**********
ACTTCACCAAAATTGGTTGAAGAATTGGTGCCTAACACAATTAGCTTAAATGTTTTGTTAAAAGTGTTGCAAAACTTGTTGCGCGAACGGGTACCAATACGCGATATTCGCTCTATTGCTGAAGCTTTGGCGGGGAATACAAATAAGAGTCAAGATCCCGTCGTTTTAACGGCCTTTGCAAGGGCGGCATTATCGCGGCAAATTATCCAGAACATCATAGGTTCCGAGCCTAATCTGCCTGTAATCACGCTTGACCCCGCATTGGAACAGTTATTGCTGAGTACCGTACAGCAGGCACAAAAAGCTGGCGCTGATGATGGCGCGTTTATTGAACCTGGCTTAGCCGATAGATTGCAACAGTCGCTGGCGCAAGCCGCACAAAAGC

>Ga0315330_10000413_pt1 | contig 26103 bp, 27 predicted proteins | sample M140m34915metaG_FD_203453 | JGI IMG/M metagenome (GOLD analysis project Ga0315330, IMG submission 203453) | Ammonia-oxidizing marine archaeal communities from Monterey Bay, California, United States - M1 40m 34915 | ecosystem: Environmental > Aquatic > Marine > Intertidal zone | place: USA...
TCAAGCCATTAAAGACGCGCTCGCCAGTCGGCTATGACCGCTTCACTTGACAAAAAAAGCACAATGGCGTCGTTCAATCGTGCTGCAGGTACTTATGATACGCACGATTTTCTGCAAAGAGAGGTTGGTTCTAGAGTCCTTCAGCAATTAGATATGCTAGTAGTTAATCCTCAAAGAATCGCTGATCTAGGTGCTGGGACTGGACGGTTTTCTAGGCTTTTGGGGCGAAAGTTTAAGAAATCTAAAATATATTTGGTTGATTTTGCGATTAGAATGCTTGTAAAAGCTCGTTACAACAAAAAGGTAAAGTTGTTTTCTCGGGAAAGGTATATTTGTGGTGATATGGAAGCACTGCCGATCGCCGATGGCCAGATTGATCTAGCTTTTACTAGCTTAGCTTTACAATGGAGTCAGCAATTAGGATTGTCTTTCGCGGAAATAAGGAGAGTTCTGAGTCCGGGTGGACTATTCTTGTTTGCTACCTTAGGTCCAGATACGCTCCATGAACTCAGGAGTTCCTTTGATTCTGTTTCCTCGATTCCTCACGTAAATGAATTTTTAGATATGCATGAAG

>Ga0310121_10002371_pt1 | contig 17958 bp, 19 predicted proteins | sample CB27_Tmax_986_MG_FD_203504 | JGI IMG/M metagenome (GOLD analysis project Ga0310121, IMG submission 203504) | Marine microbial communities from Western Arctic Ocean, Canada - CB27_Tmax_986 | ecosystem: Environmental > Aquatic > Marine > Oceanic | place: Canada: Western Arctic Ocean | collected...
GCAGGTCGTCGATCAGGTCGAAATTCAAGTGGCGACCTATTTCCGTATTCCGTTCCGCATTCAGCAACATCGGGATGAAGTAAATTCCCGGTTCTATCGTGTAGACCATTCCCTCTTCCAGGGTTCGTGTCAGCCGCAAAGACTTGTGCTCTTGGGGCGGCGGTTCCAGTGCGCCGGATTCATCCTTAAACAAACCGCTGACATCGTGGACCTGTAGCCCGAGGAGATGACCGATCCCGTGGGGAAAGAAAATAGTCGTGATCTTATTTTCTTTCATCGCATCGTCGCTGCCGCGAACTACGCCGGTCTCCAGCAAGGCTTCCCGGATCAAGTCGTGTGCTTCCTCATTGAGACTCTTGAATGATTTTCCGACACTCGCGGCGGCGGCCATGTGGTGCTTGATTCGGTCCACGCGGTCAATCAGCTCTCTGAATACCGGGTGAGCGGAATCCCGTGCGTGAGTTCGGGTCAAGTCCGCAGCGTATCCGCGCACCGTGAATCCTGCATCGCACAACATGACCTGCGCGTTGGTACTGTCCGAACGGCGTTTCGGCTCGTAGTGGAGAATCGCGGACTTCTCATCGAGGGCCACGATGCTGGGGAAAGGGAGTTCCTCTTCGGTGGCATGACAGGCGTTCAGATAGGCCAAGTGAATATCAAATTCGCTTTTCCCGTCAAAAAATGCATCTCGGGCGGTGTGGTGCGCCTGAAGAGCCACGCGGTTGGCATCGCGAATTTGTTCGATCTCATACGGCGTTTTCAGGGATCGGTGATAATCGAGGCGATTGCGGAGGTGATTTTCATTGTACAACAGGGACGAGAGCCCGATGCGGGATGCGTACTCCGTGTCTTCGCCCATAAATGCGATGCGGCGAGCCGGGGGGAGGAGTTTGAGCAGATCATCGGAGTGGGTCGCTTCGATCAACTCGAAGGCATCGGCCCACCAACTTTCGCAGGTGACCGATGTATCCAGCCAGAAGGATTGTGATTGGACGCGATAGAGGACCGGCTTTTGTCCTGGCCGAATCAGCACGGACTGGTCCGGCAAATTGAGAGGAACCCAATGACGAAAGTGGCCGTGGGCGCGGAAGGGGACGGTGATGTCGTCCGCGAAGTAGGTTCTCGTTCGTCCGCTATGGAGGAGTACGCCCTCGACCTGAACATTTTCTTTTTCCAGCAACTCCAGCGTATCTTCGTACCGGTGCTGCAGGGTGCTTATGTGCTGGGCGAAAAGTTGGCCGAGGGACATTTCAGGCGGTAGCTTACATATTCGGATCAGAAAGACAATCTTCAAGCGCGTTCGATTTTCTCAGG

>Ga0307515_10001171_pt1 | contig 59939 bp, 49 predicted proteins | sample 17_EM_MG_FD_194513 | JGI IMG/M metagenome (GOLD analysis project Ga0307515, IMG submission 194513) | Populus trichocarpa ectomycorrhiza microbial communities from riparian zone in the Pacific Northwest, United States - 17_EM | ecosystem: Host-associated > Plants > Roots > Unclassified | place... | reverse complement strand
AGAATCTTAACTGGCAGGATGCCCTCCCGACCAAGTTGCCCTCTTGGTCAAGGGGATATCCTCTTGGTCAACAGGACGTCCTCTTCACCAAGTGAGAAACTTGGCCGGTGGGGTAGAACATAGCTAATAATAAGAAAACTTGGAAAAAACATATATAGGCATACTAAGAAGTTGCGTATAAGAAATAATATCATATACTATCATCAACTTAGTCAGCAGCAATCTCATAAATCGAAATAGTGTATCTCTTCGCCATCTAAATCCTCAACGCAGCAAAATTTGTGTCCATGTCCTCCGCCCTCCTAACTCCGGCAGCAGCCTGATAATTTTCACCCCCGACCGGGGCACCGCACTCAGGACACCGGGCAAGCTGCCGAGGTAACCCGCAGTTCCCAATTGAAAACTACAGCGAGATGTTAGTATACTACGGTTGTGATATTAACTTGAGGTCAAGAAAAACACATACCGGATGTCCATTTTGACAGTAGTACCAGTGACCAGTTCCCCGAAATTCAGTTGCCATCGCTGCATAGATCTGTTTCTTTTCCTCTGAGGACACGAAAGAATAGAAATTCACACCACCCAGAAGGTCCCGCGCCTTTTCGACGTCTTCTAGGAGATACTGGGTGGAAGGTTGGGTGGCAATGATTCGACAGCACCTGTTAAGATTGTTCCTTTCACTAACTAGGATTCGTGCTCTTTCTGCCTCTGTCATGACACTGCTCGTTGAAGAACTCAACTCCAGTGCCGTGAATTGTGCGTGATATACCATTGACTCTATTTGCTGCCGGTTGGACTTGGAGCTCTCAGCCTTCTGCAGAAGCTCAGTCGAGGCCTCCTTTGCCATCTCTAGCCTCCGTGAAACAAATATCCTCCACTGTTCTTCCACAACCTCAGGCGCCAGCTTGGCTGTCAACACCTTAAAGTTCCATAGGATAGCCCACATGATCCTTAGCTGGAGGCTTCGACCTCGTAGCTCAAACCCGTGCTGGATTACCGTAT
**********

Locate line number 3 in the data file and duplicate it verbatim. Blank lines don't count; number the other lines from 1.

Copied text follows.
TCAAGCCATTAAAGACGCGCTCGCCAGTCGGCTATGACCGCTTCACTTGACAAAAAAAGCACAATGGCGTCGTTCAATCGTGCTGCAGGTACTTATGATACGCACGATTTTCTGCAAAGAGAGGTTGGTTCTAGAGTCCTTCAGCAATTAGATATGCTAGTAGTTAATCCTCAAAGAATCGCTGATCTAGGTGCTGGGACTGGACGGTTTTCTAGGCTTTTGGGGCGAAAGTTTAAGAAATCTAAAATATATTTGGTTGATTTTGCGATTAGAATGCTTGTAAAAGCTCGTTACAACAAAAAGGTAAAGTTGTTTTCTCGGGAAAGGTATATTTGTGGTGATATGGAAGCACTGCCGATCGCCGATGGCCAGATTGATCTAGCTTTTACTAGCTTAGCTTTACAATGGAGTCAGCAATTAGGATTGTCTTTCGCGGAAATAAGGAGAGTTCTGAGTCCGGGTGGACTATTCTTGTTTGCTACCTTAGGTCCAGATACGCTCCATGAACTCAGGAGTTCCTTTGATTCTGTTTCCTCGATTCCTCACGTAAATGAATTTTTAGATATGCATGAAG